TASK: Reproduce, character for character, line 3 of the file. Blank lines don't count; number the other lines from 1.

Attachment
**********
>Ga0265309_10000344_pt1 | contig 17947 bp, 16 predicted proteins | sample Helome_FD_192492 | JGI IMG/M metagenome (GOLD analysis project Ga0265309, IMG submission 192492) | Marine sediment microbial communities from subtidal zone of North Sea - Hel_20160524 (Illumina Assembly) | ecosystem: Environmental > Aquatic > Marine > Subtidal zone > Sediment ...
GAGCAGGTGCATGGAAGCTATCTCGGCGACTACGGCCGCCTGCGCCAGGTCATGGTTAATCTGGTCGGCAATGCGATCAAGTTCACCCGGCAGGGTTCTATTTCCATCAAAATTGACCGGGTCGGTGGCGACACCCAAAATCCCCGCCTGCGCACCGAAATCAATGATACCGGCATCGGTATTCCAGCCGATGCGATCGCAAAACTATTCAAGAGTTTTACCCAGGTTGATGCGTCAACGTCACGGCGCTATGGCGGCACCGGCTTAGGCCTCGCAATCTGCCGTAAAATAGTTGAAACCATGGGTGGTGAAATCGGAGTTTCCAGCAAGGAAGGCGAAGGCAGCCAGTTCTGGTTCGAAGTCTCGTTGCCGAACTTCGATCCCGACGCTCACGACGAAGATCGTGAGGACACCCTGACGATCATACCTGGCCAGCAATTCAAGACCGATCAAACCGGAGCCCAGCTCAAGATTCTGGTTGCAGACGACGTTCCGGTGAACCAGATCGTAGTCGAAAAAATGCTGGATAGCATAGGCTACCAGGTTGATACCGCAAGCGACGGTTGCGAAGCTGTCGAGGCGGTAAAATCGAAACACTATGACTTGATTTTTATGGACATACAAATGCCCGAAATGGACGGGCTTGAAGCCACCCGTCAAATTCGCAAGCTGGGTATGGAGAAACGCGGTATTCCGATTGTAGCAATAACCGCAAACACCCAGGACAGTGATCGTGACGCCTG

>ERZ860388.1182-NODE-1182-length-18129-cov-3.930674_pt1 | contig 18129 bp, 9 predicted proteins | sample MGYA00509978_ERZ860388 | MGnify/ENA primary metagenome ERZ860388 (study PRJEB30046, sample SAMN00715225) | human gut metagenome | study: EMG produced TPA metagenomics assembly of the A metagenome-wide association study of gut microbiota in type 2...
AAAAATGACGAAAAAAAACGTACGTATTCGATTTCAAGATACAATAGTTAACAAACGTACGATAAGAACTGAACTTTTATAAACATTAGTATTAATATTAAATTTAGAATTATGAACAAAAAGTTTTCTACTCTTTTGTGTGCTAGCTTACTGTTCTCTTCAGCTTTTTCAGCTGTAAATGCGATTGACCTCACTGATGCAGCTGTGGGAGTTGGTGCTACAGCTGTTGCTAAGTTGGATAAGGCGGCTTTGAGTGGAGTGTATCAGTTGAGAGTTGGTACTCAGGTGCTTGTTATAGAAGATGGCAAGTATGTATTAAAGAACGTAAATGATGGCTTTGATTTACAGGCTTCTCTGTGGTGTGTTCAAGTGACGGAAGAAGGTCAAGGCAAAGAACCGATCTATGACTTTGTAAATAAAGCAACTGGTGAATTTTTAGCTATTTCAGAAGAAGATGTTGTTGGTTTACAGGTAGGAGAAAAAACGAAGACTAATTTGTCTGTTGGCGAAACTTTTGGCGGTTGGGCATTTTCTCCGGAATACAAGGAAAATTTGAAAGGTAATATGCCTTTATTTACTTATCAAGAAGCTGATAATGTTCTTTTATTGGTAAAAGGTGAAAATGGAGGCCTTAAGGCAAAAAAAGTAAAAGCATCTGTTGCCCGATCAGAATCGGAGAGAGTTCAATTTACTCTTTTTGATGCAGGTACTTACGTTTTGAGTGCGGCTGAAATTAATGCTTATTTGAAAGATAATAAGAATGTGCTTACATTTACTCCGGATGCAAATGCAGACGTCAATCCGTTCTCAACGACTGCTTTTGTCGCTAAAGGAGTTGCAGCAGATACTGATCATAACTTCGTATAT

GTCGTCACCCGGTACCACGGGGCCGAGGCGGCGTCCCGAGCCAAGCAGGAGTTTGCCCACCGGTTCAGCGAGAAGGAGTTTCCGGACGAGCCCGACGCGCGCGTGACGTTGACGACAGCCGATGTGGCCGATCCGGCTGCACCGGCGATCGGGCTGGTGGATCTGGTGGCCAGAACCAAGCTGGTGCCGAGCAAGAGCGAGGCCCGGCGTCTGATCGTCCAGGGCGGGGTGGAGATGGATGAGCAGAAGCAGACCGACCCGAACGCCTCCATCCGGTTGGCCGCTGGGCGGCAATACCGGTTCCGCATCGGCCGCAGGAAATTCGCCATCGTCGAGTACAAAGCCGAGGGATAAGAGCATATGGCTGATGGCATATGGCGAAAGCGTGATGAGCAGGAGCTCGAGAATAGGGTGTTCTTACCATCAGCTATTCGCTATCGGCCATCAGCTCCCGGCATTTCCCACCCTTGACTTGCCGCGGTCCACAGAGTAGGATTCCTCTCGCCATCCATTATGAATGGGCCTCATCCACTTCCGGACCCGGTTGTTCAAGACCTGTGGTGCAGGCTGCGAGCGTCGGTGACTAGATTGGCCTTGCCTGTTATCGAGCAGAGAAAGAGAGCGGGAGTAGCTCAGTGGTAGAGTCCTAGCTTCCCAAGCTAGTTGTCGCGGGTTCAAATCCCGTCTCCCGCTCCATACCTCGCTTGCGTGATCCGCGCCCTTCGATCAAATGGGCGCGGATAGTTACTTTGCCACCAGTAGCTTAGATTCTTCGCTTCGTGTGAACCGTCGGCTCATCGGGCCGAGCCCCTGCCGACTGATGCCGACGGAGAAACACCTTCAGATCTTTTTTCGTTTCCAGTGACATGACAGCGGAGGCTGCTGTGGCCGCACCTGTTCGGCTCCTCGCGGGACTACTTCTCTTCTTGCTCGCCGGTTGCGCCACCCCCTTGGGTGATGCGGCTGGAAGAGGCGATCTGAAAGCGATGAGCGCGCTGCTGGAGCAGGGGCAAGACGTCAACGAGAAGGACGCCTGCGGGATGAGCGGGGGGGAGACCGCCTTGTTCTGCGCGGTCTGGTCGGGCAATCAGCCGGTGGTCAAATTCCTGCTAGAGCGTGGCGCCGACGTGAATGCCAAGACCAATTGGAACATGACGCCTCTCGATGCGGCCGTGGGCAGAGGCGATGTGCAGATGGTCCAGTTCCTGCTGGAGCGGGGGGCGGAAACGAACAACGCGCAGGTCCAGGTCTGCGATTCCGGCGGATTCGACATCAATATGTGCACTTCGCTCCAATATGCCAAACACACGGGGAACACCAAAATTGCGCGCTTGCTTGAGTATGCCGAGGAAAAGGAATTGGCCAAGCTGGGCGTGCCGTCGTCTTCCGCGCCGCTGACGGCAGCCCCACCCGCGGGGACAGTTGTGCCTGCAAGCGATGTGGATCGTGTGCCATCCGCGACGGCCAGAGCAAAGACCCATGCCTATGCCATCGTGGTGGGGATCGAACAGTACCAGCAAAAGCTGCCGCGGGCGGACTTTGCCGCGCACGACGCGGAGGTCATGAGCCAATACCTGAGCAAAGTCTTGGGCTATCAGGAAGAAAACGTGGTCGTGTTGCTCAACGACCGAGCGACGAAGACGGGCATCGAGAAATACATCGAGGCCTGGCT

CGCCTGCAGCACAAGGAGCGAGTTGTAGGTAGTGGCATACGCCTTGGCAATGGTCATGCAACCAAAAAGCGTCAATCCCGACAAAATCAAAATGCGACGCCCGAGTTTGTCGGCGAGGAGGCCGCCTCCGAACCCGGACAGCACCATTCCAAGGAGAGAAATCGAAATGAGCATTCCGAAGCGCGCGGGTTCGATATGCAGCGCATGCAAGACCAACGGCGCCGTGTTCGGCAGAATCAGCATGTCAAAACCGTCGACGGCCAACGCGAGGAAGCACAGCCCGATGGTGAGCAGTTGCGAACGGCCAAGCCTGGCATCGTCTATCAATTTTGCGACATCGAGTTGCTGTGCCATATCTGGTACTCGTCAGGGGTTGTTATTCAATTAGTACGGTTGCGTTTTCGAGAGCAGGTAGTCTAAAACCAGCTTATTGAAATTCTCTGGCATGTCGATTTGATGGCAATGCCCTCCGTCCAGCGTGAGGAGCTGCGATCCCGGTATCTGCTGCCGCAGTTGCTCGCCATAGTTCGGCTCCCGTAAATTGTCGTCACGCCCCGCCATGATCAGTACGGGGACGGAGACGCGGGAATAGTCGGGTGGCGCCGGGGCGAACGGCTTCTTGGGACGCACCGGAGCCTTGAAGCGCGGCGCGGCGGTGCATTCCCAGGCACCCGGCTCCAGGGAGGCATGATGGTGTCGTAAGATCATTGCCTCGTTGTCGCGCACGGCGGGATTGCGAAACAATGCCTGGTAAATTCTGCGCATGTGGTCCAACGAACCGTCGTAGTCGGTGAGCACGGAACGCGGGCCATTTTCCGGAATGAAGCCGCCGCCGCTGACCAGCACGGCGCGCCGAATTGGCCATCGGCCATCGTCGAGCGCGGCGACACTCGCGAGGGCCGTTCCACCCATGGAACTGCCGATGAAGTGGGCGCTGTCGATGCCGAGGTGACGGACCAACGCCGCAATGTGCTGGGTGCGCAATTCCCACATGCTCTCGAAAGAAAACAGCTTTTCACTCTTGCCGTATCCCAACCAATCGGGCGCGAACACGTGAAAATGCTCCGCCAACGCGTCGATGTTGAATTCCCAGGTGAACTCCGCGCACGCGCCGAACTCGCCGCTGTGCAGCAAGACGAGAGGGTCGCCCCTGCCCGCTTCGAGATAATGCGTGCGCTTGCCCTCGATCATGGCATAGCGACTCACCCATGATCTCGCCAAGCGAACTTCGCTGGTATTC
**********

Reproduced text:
>ERZ860388.1182-NODE-1182-length-18129-cov-3.930674_pt1 | contig 18129 bp, 9 predicted proteins | sample MGYA00509978_ERZ860388 | MGnify/ENA primary metagenome ERZ860388 (study PRJEB30046, sample SAMN00715225) | human gut metagenome | study: EMG produced TPA metagenomics assembly of the A metagenome-wide association study of gut microbiota in type 2...